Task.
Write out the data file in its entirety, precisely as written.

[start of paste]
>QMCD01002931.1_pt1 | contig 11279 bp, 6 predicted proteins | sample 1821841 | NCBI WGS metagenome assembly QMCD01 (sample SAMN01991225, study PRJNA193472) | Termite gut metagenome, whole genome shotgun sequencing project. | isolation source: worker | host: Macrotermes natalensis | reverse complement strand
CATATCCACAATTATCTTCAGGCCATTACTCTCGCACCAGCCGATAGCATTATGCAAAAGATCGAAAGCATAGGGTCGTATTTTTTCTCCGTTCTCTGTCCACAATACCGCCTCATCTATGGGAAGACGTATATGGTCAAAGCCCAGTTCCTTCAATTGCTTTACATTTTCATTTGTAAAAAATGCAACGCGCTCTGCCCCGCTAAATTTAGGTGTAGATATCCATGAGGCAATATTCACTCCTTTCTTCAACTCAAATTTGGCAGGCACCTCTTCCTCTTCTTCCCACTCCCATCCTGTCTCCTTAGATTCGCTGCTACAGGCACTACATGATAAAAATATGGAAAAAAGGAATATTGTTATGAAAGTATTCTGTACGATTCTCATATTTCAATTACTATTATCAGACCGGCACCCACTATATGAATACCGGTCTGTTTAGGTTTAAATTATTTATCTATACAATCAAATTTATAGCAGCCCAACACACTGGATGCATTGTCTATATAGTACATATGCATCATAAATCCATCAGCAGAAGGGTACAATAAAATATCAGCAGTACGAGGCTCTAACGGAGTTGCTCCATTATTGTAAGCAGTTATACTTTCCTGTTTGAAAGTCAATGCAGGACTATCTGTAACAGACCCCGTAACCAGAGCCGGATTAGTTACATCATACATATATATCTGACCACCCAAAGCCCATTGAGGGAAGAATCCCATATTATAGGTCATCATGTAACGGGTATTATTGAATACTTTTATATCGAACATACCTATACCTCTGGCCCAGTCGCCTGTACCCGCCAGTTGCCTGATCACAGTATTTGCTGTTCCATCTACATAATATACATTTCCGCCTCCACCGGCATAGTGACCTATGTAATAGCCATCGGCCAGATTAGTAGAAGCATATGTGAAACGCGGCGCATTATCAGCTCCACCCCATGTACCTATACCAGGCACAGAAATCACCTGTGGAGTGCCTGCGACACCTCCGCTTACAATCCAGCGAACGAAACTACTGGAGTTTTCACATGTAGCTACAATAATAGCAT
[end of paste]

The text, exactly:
>QMCD01002931.1_pt1 | contig 11279 bp, 6 predicted proteins | sample 1821841 | NCBI WGS metagenome assembly QMCD01 (sample SAMN01991225, study PRJNA193472) | Termite gut metagenome, whole genome shotgun sequencing project. | isolation source: worker | host: Macrotermes natalensis | reverse complement strand
CATATCCACAATTATCTTCAGGCCATTACTCTCGCACCAGCCGATAGCATTATGCAAAAGATCGAAAGCATAGGGTCGTATTTTTTCTCCGTTCTCTGTCCACAATACCGCCTCATCTATGGGAAGACGTATATGGTCAAAGCCCAGTTCCTTCAATTGCTTTACATTTTCATTTGTAAAAAATGCAACGCGCTCTGCCCCGCTAAATTTAGGTGTAGATATCCATGAGGCAATATTCACTCCTTTCTTCAACTCAAATTTGGCAGGCACCTCTTCCTCTTCTTCCCACTCCCATCCTGTCTCCTTAGATTCGCTGCTACAGGCACTACATGATAAAAATATGGAAAAAAGGAATATTGTTATGAAAGTATTCTGTACGATTCTCATATTTCAATTACTATTATCAGACCGGCACCCACTATATGAATACCGGTCTGTTTAGGTTTAAATTATTTATCTATACAATCAAATTTATAGCAGCCCAACACACTGGATGCATTGTCTATATAGTACATATGCATCATAAATCCATCAGCAGAAGGGTACAATAAAATATCAGCAGTACGAGGCTCTAACGGAGTTGCTCCATTATTGTAAGCAGTTATACTTTCCTGTTTGAAAGTCAATGCAGGACTATCTGTAACAGACCCCGTAACCAGAGCCGGATTAGTTACATCATACATATATATCTGACCACCCAAAGCCCATTGAGGGAAGAATCCCATATTATAGGTCATCATGTAACGGGTATTATTGAATACTTTTATATCGAACATACCTATACCTCTGGCCCAGTCGCCTGTACCCGCCAGTTGCCTGATCACAGTATTTGCTGTTCCATCTACATAATATACATTTCCGCCTCCACCGGCATAGTGACCTATGTAATAGCCATCGGCCAGATTAGTAGAAGCATATGTGAAACGCGGCGCATTATCAGCTCCACCCCATGTACCTATACCAGGCACAGAAATCACCTGTGGAGTGCCTGCGACACCTCCGCTTACAATCCAGCGAACGAAACTACTGGAGTTTTCACATGTAGCTACAATAATAGCAT